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but did you lori about it being very long? >> oh, sure. >> a long book. did the publisher said -- >> obviously very successful. to give publishers say you better cut this down. too long, too many people to many quotations. >> all of the above. absolutely. in many ways it was an anti commercial decision to keep the link that is. but i just felt that i couldn't, naturally could not say it any further. >> it doesn't seem to me, but i am used to reading longboats. >> yes. long in the kind of 19th century sense. even though i actually hate novelistic devices in history books. i really can't stand it actually. >> all the dialogue directly out of sources.
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>> reported speech from lesson. i can't do it. it was because some the reuter letter. >> your first work as you mentioned was made into a movie. the duchess. >> yes. >> i get the impression from reading some articles about you and the press. maybe it's just the film and the book are of little bit different genre. how did you feel seeing your first biography up on the screen. >> well, and an emotional level. there are now real. and then you another writer.
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clearly your affair. so useful in terrific. what pains me about beautiful and great merit. fundamentally sexist. a harsh thing to say, but a man wrote the script and directed the film and neither of them could imagine a war of our universe in which a woman was interesting for herself not because it was attractive because of how she made the men feel about himself. but the woman could genuinely be an agent of change. >> which is quite clear in your book that she was. >> she is simply a vessel for the men around her. i did find that absolutely infuriating. >> well, sold the rights.
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you don't control it anymore. >> that's right. they to do anything they want. i hope i don't offend anyone out there. and not a fan of history. i think there are few good ones. they take such liberties. then when students come into class, they know about history. but this scene on the film. you have to disabuse them frequently of misconceptions that have gone from hollywood movies. >> awful. yes. again, that's why. i wanted to make it as entertaining as possible. it gives people that sensation that they can get from the film. >> probably more characters. >> it will be found, but a miniseries. >> a tv miniseries. six parts. that will allow the space of the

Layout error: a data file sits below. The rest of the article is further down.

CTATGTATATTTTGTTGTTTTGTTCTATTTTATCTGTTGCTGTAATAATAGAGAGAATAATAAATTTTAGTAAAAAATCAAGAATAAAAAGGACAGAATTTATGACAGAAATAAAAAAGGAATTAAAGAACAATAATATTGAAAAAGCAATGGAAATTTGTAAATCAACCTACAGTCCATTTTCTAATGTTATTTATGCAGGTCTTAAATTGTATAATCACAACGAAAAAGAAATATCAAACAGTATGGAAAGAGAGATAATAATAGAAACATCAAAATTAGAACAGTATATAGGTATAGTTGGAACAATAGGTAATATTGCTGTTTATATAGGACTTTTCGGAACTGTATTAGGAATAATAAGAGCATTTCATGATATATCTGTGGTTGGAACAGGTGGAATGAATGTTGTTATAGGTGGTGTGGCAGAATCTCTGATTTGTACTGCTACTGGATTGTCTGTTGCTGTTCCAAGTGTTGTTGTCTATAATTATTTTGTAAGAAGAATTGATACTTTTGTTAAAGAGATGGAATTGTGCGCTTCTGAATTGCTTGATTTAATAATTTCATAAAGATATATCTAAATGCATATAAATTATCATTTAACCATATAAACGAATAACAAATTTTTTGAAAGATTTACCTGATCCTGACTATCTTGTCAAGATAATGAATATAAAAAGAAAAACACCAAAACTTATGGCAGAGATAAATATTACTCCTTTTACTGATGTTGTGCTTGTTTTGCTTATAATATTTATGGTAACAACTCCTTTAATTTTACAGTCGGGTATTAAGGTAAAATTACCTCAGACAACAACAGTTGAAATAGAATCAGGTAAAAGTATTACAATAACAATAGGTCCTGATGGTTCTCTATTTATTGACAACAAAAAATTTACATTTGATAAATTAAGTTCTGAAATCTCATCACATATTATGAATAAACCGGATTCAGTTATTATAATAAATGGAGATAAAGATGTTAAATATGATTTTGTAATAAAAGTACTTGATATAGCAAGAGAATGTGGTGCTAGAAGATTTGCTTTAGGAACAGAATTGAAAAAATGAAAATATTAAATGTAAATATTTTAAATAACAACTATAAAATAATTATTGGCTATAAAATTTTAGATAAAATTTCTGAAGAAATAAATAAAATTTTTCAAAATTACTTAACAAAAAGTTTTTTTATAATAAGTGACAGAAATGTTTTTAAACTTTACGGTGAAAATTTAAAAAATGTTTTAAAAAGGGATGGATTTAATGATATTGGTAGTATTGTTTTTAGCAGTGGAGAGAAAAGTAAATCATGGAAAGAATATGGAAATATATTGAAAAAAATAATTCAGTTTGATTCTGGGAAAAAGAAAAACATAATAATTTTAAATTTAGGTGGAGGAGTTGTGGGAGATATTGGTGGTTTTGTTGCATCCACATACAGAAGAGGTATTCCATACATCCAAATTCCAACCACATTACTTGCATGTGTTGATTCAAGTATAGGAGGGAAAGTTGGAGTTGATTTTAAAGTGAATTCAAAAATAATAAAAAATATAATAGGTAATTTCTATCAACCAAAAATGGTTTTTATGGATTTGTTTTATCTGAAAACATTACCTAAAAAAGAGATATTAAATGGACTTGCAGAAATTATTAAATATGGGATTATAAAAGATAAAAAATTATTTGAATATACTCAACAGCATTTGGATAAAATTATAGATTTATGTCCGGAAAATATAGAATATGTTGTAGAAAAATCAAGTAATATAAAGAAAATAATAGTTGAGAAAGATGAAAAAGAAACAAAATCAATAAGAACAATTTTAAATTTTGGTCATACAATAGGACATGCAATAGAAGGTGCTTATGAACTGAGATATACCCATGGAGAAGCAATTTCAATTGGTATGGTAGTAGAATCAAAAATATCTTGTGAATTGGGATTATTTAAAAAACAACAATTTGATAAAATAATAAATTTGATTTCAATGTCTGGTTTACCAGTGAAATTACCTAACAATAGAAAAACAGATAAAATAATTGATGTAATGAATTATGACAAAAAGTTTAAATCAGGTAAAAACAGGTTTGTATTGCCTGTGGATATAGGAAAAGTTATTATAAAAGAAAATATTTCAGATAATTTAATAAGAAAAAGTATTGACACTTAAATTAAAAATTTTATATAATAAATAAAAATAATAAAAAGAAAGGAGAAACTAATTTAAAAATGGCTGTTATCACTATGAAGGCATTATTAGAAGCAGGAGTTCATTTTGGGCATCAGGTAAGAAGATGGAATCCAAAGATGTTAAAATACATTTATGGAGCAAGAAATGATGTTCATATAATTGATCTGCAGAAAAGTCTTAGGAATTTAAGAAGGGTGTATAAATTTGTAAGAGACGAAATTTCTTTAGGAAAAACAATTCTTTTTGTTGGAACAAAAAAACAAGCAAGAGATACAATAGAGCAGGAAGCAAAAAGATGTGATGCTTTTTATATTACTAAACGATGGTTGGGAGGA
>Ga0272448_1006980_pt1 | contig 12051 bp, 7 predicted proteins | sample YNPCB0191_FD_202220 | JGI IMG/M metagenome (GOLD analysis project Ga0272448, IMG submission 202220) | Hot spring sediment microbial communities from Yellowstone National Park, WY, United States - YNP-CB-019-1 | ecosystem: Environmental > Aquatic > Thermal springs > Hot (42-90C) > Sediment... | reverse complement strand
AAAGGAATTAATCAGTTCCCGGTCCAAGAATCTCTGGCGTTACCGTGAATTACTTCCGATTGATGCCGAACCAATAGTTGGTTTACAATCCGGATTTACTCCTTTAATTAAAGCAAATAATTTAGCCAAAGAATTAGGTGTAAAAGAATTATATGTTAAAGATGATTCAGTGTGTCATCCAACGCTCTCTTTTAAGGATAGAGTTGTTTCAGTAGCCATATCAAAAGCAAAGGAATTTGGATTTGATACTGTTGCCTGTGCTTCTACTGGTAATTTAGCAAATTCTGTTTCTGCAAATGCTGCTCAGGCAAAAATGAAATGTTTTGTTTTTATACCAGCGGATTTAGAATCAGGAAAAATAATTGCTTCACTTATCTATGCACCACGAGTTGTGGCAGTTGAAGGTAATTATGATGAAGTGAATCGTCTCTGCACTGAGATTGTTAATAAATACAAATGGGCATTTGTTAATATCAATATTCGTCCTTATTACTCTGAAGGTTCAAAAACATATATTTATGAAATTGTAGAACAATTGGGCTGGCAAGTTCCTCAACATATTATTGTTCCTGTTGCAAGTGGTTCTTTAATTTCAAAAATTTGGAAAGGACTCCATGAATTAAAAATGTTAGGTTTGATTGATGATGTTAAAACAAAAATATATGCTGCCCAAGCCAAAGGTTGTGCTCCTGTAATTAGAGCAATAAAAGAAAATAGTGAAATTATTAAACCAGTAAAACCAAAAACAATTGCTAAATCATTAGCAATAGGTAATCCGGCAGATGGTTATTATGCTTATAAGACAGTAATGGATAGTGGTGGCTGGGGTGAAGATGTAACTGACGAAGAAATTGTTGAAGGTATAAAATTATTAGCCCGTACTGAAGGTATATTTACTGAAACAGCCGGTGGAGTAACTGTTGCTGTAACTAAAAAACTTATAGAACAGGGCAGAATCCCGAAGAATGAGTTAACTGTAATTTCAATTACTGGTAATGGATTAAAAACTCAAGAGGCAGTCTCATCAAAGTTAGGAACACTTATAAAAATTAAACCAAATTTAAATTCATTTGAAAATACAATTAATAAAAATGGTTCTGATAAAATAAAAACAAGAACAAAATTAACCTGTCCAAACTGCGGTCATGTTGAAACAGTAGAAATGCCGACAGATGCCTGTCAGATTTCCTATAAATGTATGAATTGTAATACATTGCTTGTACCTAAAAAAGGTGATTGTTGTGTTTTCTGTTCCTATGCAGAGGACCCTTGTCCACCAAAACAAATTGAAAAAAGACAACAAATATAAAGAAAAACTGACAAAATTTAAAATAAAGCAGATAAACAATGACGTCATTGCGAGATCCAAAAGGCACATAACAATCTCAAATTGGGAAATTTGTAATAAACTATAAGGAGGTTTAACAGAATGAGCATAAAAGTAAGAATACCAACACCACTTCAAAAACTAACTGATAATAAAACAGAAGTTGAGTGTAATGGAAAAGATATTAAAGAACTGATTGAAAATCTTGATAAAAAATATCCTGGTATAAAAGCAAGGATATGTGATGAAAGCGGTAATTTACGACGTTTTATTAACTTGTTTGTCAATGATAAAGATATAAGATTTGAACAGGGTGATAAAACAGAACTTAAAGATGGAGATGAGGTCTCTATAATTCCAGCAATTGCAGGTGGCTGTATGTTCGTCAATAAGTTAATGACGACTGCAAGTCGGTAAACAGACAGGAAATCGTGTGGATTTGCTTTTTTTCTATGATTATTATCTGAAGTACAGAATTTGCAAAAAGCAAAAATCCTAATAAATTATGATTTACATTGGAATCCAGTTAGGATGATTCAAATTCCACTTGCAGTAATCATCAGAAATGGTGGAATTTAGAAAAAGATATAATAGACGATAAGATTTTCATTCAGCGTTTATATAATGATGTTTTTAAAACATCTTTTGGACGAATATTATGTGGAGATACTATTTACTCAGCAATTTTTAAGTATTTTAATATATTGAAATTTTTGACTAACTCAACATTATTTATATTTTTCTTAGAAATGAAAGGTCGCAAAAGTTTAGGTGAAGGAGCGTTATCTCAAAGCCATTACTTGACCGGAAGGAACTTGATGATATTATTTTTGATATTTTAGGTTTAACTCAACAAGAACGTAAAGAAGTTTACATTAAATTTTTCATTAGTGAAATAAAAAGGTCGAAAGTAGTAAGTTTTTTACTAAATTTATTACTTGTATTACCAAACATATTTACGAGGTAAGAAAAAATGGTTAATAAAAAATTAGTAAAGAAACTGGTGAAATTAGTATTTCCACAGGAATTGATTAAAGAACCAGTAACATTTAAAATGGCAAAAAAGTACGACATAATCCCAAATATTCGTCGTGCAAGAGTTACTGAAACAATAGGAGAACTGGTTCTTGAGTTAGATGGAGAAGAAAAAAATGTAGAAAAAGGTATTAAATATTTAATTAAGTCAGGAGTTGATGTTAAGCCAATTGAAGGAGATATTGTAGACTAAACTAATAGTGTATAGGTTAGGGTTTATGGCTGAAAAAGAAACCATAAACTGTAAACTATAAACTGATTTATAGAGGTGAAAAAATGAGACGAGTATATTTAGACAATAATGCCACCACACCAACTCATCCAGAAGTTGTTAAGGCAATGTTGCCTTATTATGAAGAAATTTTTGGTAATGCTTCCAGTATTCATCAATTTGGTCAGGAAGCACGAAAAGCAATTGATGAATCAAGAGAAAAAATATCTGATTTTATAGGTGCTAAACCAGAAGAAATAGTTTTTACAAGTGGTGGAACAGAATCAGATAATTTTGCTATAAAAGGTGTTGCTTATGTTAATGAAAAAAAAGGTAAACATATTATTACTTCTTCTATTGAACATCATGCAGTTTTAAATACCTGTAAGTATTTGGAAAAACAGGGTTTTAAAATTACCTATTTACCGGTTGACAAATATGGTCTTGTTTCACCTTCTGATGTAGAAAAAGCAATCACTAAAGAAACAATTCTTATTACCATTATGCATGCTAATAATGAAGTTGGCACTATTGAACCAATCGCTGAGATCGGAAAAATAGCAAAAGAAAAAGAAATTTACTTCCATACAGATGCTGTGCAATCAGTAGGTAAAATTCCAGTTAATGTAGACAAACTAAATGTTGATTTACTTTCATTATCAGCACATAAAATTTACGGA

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story to breed. >> bbc. >> to gather their developing it. and, of course, it takes many green lights. the train has certainly left the station. >> that sounds interesting. i am also not a big fan of history on tv. there are exceptions. >> exactly. and sometimes the best is the enemy of the dead. >> that is exactly the attitude to have to have. on the other hand it will bring awareness of a neglected piece of our history if it becomes a series. >> i hope so. there are questions that are relevant today. questions, for example, the efficacy of an embargo. you know, the south tried to force recognition by introducing a costa embargo. >> the north tritone blockade the south.
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>> it did. neither of these things really worked on their own. and you can think of many times in the last 50 years. opec with the oil prices. used as a tool. >> the american embargo on cuba. >> right. >> it doesn't really work. the second question is when should a country into fair in the affairs of another country? we have those questions right now, and it is a question that was really on the minds of the british. and sometimes there is no right answer. >> no. of course, no answers for every situation. we are getting down toward the end of our conversation. let me go back to your previous life and ask you what role, if any, do you think racism played in british attitudes one way or the other? did people talk about it during the civil war?
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was there attitude toward slavery in a sense overlaid with racist assumptions about black people? how were they portrayed in the british press? to raise come in as a factor? racial attitudes in the debates over the american civil war? >> they began to laugh have quite a significant impact in mid 1863. there was the death knell logical society. over the question of race and what it meant. one side actually lead. give it more of an american costs. the other side didn't. so waking up to the racial debate. before then behalf men like frederick douglass who in his biography noted that when he went to london and was a guest of the texas, afterwards, as you
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know, in england, americans who would, you know, refuse to shake his hand. ascham. >> right. right. right. douglas and others found racism not nearly as pervasive in britain as they did indeed do -e united states. >> planned to become a doctor and practiced medicine in italy she left the north feeling persecuted in wrote about that once she reached england to and became friends. she said that she felt her colored mostly around her neck. not in england. >> right. on the other hand, i don't think you would probably say there is no racism in england. >> you could never. you would be silly.